Yesterday the world celebrated International Translation Day, honoring the instrumental role translators play in bridging civilizations, cultures and generations. The knowledge that translators preserve through the ages forms the foundation of modern civilizations; this makes translation one of the most essential elements in developing nations and people, and in promoting a culture of understanding and tolerance.
We are proud today of the great legacy of the Islamic civilization, which was one of the most impressive periods in history for scholarship and scientific development; the knowledge acquired then still benefits the world today. The dynamic translation movement of that era brought together the most notable scholars from different cultures to share ideas and translate the world’s knowledge into Arabic; they translated the classical canon to share the works of the world’s greatest philosophers including Socrates, Plato and Aristotle. Thus, the Arabic Translation movement led to an intellectual and scientific revolution that strengthened and enhanced the Islamic civilization itself.
We look back at our history of scientific enlightenment because it is important to remind ourselves of our deep roots, but I write this now with my vision set clearly on our future.
With that, the Mohammed bin Rashid Al Maktoum Global Initiatives (MBRGI) has launched The Translation Challenge, a concerted effort to take 11 million words and five thousand videos of world class educational content, and translate them into Arabic. It is a regional initiative that calls on volunteers from across the Arab world to come together to translate online libraries of science and mathematics materials into Arabic. Our aim is to make accessible the highest standard of educational material to all our ambitious students. We hope to revive our deep-rooted thirst for knowledge, and create strong regional bonds through this initiative that seeks to contribute to the rebooting of our region and its peoples.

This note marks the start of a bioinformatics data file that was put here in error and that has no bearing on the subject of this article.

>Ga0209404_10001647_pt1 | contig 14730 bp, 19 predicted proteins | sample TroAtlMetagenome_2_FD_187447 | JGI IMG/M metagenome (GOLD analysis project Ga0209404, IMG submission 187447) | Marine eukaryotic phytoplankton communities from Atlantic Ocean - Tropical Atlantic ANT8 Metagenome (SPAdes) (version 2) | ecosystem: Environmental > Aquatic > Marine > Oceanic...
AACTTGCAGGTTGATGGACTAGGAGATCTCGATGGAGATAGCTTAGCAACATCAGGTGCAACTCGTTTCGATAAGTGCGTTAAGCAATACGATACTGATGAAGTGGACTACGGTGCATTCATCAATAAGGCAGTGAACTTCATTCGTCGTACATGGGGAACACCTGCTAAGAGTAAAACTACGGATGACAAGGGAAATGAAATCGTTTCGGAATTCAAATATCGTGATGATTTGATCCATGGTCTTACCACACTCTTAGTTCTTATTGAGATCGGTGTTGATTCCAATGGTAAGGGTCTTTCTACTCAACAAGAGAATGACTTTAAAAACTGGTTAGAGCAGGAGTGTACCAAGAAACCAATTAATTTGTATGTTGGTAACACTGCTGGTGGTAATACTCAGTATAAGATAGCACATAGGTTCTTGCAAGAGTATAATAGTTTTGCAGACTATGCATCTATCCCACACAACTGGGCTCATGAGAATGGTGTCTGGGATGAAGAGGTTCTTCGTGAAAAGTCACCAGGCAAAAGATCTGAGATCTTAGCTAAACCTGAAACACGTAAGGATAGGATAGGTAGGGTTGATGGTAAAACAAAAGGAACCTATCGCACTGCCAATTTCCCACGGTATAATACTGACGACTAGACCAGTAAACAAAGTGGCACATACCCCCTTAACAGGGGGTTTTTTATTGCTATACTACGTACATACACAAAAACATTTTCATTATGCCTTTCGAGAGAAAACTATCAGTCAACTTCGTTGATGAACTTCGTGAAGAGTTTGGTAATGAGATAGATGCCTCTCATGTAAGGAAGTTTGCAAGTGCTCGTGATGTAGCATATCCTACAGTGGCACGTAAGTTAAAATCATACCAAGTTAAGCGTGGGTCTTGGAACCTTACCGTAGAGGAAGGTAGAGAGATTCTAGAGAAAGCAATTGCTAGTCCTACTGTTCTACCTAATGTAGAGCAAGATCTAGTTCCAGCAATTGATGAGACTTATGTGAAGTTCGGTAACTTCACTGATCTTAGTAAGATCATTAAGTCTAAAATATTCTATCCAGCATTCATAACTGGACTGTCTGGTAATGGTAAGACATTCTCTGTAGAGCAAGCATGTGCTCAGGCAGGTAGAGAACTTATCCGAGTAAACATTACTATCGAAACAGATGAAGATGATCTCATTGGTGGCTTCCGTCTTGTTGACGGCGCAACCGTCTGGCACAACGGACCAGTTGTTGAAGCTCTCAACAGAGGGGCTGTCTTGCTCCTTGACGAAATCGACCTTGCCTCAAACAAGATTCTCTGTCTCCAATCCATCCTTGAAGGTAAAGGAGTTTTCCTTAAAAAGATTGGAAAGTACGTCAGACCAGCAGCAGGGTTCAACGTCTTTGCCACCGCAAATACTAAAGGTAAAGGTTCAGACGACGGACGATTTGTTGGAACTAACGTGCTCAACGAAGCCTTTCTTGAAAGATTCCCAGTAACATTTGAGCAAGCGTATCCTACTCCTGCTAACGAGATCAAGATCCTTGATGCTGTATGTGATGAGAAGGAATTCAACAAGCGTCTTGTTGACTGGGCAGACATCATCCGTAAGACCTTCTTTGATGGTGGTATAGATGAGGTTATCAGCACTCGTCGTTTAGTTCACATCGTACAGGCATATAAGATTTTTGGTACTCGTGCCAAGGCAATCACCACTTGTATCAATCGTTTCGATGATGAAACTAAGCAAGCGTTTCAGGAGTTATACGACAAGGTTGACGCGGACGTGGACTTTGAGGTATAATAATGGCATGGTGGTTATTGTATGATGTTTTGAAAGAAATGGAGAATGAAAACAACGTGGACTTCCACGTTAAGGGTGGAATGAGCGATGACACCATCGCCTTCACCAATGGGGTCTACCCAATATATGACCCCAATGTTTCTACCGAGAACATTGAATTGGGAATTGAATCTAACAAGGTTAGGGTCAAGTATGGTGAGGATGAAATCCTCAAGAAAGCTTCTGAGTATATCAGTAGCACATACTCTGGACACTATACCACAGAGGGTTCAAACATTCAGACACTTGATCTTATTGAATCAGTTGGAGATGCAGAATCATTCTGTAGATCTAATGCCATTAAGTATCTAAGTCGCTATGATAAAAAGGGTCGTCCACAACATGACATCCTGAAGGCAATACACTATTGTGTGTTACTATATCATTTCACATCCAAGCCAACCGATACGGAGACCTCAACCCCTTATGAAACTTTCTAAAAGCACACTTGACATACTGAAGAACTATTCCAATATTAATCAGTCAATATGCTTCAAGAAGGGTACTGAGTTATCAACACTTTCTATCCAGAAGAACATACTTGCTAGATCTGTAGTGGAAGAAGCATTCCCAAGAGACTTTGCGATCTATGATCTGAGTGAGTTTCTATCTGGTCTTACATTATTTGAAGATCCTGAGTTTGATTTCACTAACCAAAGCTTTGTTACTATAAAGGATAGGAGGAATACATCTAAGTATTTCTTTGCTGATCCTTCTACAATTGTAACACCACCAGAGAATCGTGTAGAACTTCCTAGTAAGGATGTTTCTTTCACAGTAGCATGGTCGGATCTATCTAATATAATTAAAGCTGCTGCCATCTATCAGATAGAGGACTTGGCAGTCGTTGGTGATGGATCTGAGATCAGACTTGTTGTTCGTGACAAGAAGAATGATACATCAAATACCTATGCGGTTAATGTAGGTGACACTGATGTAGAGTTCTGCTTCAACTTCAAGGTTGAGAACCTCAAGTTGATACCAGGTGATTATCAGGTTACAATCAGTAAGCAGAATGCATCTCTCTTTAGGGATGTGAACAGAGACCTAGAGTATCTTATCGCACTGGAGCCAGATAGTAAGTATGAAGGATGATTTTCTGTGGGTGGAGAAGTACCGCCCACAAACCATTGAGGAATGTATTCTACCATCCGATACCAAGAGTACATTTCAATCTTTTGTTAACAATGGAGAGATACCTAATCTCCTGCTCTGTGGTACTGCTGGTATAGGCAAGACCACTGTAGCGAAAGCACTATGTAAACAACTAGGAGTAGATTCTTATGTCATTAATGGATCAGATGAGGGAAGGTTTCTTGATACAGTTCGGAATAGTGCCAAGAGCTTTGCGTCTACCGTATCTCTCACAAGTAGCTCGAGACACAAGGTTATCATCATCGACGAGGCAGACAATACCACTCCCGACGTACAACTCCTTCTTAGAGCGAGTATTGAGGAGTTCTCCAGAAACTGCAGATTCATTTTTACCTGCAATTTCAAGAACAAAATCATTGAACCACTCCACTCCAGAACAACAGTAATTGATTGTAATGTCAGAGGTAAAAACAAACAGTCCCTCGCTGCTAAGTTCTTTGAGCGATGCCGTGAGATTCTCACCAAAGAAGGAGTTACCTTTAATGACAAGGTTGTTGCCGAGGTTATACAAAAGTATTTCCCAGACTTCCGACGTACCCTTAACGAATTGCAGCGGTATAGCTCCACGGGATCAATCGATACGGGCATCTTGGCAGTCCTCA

We focus on science and mathematics because they are at the core of innovation, which is the key to a successful future. Science and math are everywhere we look, in the sun when it rises and sets, and in the seasons when they change. Scientists and mathematicians learn from our universe, and gather the knowledge needed to combat some of our biggest challenges, including climate change and fast-spreading viruses and disease. They also have the tools required to create innovative products and services that in turn improve citizens’ lives and contribute to economic development. We want to empower young Arabs so we may nurture a generation of innovators who will change the world, the way their ancestors did.
Fifty-four million Arabs were illiterate in 2015. Today, Arabs make only 1% of contributions in the research and development sectors. We once cultivated the most influential scientific minds in the world, but only one Arab scientist has ever been awarded the Nobel Prize, out of 626. The Translation Challenge seeks to redirect this path, and see us headed back to our routes of academic excellence and global contribution. Our future will be defined by the decisions we make today, and by the legacy that we leave our children. Our goal is to create hope and build a foundation for a future that is based on positivity, innovation and the spirit of openness. We also seek to continue our Islamic tradition of searching for knowledge and scientific excellence. The Islamic Golden Age was not only a time of intellectual growth, but also a time of economic development and regional stability. When we search for knowledge and work with others to achieve intellectual capital, we also achieve prosperity.
The Translation Challenge is only a step on this path, but with volunteers from across the Arab world working with Mohammed bin Rashid Al Maktoum Global Initiatives, I believe we can not only show the way forward but also bring our communities together in a journey to the future that enriches us all.